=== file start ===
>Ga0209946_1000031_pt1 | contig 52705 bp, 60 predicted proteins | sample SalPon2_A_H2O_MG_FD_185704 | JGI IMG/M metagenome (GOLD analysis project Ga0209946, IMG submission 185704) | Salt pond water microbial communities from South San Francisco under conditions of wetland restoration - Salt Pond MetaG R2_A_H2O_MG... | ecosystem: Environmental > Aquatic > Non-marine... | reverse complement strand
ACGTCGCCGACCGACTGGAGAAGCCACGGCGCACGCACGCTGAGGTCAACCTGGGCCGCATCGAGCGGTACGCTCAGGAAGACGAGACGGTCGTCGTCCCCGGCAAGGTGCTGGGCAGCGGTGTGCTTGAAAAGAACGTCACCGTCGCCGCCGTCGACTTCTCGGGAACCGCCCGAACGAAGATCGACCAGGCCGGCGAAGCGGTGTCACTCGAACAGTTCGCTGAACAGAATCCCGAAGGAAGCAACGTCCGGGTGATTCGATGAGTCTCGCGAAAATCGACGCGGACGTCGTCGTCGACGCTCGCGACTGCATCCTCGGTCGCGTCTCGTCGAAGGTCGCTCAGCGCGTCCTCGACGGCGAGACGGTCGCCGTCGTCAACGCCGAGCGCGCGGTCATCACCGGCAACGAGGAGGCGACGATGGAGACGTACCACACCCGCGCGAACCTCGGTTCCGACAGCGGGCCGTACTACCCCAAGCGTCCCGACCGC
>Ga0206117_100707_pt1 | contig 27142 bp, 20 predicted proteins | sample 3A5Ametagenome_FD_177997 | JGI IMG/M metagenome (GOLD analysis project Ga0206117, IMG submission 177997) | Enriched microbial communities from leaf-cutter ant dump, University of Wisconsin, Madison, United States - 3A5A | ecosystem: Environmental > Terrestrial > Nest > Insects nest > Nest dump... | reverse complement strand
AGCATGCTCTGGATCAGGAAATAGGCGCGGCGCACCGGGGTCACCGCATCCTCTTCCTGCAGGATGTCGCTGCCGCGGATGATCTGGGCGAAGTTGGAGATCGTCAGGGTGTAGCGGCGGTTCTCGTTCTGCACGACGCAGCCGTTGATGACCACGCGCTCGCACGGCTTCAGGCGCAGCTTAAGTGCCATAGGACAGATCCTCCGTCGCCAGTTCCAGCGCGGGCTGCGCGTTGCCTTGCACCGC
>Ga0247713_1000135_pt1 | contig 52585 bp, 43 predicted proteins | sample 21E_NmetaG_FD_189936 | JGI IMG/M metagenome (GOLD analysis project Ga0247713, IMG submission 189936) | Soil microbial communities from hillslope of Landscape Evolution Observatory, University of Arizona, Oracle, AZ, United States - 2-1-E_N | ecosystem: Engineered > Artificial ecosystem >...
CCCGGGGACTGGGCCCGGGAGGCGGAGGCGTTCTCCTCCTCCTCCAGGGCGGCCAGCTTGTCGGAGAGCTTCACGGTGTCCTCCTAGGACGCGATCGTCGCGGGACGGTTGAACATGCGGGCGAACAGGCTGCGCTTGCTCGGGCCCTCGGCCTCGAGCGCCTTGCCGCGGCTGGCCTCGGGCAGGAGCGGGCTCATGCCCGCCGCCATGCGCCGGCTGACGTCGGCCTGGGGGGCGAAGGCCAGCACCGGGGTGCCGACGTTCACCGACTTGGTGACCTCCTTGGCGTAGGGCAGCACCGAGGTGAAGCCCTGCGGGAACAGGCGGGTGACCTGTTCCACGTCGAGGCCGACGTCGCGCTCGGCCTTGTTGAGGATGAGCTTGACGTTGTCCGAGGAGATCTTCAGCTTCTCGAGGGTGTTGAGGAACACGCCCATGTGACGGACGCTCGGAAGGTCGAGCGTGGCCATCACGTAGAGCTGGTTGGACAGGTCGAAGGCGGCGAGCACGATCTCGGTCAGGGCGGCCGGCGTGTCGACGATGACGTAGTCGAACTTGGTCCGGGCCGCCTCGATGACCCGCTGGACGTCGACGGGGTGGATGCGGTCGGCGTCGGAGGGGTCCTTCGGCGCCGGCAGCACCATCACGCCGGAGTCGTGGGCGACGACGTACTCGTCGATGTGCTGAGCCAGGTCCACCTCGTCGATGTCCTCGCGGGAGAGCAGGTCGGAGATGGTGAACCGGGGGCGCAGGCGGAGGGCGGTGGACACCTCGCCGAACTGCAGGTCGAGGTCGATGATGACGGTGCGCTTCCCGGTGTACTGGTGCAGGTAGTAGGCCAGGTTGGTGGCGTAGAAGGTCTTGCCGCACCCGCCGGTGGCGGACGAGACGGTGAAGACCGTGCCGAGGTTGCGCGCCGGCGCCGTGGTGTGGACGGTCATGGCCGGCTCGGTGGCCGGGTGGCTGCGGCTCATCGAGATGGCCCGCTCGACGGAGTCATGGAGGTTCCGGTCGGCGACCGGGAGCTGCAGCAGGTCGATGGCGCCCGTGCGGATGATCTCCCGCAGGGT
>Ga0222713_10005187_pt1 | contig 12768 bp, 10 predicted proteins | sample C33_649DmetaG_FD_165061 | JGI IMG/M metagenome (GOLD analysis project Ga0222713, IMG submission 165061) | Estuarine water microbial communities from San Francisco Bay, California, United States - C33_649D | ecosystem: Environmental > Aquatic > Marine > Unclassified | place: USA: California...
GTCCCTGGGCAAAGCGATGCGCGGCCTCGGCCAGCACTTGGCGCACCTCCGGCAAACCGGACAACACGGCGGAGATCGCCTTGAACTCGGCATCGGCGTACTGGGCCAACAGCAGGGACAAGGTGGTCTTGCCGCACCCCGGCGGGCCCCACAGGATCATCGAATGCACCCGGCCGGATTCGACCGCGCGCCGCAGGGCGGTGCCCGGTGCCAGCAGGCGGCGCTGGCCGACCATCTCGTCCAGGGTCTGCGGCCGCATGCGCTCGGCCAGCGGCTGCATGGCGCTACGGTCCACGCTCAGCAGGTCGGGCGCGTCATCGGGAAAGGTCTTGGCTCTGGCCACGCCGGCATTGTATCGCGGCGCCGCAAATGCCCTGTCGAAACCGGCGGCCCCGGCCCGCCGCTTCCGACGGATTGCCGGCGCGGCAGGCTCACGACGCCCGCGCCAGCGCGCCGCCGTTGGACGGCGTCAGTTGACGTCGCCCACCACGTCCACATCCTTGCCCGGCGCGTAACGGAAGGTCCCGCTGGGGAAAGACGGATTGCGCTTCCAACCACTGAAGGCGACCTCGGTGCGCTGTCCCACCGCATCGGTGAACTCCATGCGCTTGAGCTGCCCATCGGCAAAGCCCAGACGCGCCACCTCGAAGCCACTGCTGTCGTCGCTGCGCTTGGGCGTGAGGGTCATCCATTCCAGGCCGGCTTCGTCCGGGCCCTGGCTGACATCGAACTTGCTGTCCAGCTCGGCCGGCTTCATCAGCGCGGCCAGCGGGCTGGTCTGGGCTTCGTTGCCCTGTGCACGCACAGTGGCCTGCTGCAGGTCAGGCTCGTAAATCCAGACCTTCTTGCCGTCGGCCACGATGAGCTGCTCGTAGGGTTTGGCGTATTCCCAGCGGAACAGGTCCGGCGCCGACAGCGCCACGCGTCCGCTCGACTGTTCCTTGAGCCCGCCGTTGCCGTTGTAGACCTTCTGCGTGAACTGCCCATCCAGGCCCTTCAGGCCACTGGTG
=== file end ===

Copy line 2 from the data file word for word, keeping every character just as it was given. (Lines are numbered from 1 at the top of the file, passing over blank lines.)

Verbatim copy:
ACGTCGCCGACCGACTGGAGAAGCCACGGCGCACGCACGCTGAGGTCAACCTGGGCCGCATCGAGCGGTACGCTCAGGAAGACGAGACGGTCGTCGTCCCCGGCAAGGTGCTGGGCAGCGGTGTGCTTGAAAAGAACGTCACCGTCGCCGCCGTCGACTTCTCGGGAACCGCCCGAACGAAGATCGACCAGGCCGGCGAAGCGGTGTCACTCGAACAGTTCGCTGAACAGAATCCCGAAGGAAGCAACGTCCGGGTGATTCGATGAGTCTCGCGAAAATCGACGCGGACGTCGTCGTCGACGCTCGCGACTGCATCCTCGGTCGCGTCTCGTCGAAGGTCGCTCAGCGCGTCCTCGACGGCGAGACGGTCGCCGTCGTCAACGCCGAGCGCGCGGTCATCACCGGCAACGAGGAGGCGACGATGGAGACGTACCACACCCGCGCGAACCTCGGTTCCGACAGCGGGCCGTACTACCCCAAGCGTCCCGACCGC